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  • Author or Editor: Yasuo Nambo x
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To analyze and characterize adenoma and hyperplasia of the pars intermedia (PI) of Thoroughbred mares.


165 Thoroughbred mares, without clinical signs of hyperadrenocorticism that had been euthanatized or had died, of causes such as sudden death, colic, pneumonia, or trauma, and were necropsied. Five of those horses, 17 to 25 years old, had a large pituitary gland at necropsy. Eight mares, 5 to 15 years old with normal-size pituitary gland, were selected at random for comparison.


A morphologic comparison of the pituitary gland between horses with and without tumors of the PI was conducted by use of immunocytochemistry and morphometry.


In horses with normal pituitary gland, the PI was supplied by a vast capillary or sinusoidal plexus, which connected that in the pars distalis (PD) with that in the pars nervosa (PN). Cells of the PI stained slightly with ACTH antiserum, but some cells in the border region, which is contiguous to the PD, were strongly ACTH immunoreactive. At necrospy, horses with an enlarged pituitary gland also had adenoma of the pituitary gland involving the PI. Cells of the border region were hypertrophied and stained strongly with ACTH antiserum. The area and number of individual tumor cells of the border region of the PI of horses with adenoma were significantly increased, compared with those in horses with normal pituitary gland.


Cells of the PI-PD border region may secrete substantial quantities of ACTH, owing to stimulation by corticotropin-releasing factor. Adenoma and hyperplasia of the PI in Thoroughbred mares may be associated with hyperadrenocorticism. (Am J Vet Res 1997;58:920–924)

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in American Journal of Veterinary Research


Objective—To test the usefulness of measuring pH and refractometry index, compared with measuring calcium carbonate concentration, of preparturient mammary gland secretions for predicting parturition in mares.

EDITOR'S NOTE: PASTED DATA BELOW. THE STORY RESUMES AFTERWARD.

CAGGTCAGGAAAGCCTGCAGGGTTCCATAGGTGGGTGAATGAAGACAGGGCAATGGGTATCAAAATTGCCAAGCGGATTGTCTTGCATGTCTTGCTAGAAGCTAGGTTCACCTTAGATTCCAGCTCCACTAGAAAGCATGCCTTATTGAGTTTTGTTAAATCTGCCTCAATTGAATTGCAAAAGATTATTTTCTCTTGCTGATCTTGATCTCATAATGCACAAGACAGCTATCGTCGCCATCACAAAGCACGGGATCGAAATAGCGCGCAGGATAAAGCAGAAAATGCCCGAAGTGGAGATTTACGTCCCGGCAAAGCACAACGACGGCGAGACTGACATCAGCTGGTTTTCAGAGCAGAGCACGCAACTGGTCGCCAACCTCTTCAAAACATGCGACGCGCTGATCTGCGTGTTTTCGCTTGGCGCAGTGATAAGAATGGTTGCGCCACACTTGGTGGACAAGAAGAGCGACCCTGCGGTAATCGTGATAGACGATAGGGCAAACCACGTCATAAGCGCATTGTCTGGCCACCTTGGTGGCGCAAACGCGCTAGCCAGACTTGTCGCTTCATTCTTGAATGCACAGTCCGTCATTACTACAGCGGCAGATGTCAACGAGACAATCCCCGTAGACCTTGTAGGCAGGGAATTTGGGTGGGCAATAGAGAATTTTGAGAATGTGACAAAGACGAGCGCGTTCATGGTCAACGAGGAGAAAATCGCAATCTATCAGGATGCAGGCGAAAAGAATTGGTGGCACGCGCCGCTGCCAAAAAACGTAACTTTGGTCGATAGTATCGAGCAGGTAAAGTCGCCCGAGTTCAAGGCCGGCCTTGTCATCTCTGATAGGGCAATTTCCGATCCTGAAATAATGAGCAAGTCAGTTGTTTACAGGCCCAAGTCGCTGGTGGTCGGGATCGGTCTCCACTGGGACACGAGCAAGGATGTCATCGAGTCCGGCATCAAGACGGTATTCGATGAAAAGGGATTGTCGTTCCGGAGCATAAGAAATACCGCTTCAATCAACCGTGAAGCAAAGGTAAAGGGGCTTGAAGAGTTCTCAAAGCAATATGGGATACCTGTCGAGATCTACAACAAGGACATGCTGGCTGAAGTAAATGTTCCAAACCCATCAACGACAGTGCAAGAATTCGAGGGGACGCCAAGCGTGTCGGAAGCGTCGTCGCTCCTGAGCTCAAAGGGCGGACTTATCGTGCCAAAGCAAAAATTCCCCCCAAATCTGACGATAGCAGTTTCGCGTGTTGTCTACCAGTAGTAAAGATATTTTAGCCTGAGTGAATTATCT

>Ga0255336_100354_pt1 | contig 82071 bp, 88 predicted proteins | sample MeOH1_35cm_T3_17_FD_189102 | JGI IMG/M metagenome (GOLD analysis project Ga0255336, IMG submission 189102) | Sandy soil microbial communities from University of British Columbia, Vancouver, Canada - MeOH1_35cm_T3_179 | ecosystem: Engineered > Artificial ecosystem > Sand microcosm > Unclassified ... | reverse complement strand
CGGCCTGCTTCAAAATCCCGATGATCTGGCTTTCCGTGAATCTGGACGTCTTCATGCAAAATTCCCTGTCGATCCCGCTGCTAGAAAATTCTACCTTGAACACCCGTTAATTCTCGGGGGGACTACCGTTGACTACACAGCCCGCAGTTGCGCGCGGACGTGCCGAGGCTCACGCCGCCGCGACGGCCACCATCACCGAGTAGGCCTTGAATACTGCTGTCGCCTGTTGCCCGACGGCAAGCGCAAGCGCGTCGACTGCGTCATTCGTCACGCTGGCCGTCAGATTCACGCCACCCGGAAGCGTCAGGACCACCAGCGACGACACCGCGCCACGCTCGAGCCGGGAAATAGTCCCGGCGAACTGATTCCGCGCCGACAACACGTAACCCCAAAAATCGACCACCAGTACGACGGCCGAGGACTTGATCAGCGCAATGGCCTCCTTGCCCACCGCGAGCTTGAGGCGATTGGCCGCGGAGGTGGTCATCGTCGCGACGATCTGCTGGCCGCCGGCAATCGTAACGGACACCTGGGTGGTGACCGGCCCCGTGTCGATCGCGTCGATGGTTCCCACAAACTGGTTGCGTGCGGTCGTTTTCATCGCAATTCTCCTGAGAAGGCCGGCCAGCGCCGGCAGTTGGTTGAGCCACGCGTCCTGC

Design—Evaluation study.

Animals—27 pregnant Thoroughbred mares.

Procedures—Preparturient mammary gland secretion samples were obtained once or twice daily 10 days prior to foaling until parturition. The samples were analyzed for calcium carbonate concentration with a water hardness kit (151 samples), pH with pH test paper (222 samples), and refractometry index with a Brix refractometer (214 samples). The sensitivity, specificity, and positive and negative predictive values for each test were calculated for evaluation of predicting parturition.

Results—The PPV within 72 hours and the NPV within 24 hours for calcium carbonate concentration determination (standard value set to 400 μg/g) were 93.8% and 98.3%, respectively. The PPV within 72 hours and the NPV within 24 hours for the pH test (standard value set at 6.4) were 97.9% and 99.4%, respectively. The PPV within 72 hours and the NPV within 24 hours for the Brix test (standard value set to 20%) were 73.2% and 96.5%, respectively.

Conclusions and Clinical Relevance—Results suggested that the pH test with the standard value set at a pH of 6.4 would be useful in the management of preparturient mares by predicting when mares are not ready to foal. This was accomplished with equal effectiveness of measuring calcium carbonate concentration with a water hardness kit.

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in Journal of the American Veterinary Medical Association